The leading international SMM maritime trade fair gets underway in Hamburg from September 4-7, 2018 focusing on future-proof technologies amid sweeping change in the shipping industry. New, stringent environmental regulations such as effective ballast water management and a lower sulphur limit for ship fuels are forcing the shipping industry to take action. Experts at the Global Maritime Environmental Congress (gmec), which is being held parallel to SMM on September 5, 2018, will discuss challenges and opportunities facing the industry.
Themed-routes for navigating fair
More than 2,200 exhibitors and around 50,000 visitors are expected at SMM (Shipbuilding, Machinery & Marine Technology) fair, which is held every two years. SMM visitors will be able to familiarise themselves first-hand with the technologies offered. “Numerous manufacturers are reporting record numbers of incoming orders,” said Claus Ulrich Selbach, Business Unit Director – Maritime and Technology Fairs & Exhibitions at Hamburg Messe und Congress GmbH. Various themed paths such as a cruise and ferry route have been added to help visitors navigate their way around the fair.
Speaking at the meeting of the International Maritime Organization’s (IMO) sub-committee on Pollution Prevention and Response in early February, Kitack Lim, IMO Secretary-General, said: “There is no turning back. The lower sulphur limit will have a significant positive impact on the environment and on human health, especially for people living in port cities and coastal regions.” Liquefied natural gas (LNG) is one possible way of complying with new regulations. Some 44 per cent of ship-owners are considering LNG propulsion for their new vessels. Emphasis will also be on hybrid and dual fuel technologies during the fair.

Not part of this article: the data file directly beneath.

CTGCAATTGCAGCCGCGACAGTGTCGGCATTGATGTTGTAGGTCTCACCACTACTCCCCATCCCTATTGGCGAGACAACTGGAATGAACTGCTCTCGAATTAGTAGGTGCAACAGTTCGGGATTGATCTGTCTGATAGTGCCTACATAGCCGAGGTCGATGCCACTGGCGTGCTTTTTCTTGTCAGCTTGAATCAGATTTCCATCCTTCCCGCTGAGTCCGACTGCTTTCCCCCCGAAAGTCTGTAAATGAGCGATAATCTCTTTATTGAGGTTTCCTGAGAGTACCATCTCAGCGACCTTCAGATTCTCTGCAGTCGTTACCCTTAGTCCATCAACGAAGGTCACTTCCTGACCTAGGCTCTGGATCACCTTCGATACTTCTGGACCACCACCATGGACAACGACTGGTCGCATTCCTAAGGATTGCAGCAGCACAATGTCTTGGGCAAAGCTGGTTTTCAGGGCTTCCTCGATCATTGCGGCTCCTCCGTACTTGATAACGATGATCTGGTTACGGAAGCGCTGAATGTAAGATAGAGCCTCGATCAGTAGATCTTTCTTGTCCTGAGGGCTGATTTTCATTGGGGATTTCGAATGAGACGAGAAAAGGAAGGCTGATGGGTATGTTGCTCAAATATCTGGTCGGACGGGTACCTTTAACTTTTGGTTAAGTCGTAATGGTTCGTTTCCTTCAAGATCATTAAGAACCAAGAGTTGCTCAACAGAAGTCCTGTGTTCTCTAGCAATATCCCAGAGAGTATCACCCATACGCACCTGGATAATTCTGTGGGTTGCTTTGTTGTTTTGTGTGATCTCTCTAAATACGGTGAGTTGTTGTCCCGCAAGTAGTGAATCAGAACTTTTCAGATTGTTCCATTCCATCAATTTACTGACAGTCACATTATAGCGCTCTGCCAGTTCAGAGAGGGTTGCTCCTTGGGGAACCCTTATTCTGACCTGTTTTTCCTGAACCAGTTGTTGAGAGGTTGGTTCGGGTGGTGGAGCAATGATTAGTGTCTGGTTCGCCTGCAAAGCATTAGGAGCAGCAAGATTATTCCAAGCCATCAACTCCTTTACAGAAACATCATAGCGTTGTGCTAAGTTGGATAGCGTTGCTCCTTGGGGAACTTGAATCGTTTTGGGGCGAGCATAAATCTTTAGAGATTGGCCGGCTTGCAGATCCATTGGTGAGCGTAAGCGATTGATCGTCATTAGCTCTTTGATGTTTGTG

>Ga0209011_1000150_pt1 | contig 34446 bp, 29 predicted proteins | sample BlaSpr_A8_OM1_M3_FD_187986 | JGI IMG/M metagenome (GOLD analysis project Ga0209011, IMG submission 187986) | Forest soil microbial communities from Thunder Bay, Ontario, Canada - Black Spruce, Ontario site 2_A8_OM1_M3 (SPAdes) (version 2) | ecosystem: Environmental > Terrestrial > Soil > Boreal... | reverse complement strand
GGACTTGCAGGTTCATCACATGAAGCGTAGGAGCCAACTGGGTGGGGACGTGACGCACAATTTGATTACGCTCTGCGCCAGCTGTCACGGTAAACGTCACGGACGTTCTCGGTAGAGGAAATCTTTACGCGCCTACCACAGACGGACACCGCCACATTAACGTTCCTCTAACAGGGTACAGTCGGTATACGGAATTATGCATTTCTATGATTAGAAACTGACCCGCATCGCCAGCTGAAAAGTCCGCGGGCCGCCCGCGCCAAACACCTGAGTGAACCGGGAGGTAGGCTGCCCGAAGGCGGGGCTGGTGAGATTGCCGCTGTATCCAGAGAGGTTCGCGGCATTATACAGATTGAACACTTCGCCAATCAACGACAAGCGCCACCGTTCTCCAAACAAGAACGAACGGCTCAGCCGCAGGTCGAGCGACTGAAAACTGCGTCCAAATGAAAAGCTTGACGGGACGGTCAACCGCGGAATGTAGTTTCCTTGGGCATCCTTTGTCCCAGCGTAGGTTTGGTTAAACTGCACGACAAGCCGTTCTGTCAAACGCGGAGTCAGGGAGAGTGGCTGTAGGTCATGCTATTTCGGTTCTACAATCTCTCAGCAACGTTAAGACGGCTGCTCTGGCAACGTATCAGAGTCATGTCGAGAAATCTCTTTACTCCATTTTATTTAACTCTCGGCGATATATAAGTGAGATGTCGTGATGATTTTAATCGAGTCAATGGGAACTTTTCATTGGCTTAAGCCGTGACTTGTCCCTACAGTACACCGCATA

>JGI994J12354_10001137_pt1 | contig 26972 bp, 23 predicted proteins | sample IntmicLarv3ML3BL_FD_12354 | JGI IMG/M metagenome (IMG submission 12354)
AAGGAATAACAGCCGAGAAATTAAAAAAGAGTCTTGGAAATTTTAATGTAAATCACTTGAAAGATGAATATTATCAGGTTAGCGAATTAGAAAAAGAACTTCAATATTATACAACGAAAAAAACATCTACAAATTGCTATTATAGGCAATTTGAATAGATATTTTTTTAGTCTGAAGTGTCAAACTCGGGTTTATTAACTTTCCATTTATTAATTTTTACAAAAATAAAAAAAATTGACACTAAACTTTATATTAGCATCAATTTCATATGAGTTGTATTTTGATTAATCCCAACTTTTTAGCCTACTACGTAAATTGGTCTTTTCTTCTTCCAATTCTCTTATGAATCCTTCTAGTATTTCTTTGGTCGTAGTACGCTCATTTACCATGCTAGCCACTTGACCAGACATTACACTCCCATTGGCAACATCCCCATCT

The cruise industry is keen to minimise the effects of every trip on the marine environment and on coastal regions. LNG ship fuel plays a key role in achieving this declared goal. AIDA Cruises, for instance, recently ordered the company’s third LNG-ready cruise vessel from Meyer Werft. The Japanese NGO Peace Boat’s Ecoship has also opted for LNG power. Apart from it’s dual-fuel engine, the vessel will feature ten retractable, rigid sails doubling as photovoltaic panels as well as wind turbines, and an additional 6,000 square metres of on-deck solar panels. More information on what is likely to be the “greenest” cruise ship ever can be found in Hall A5.
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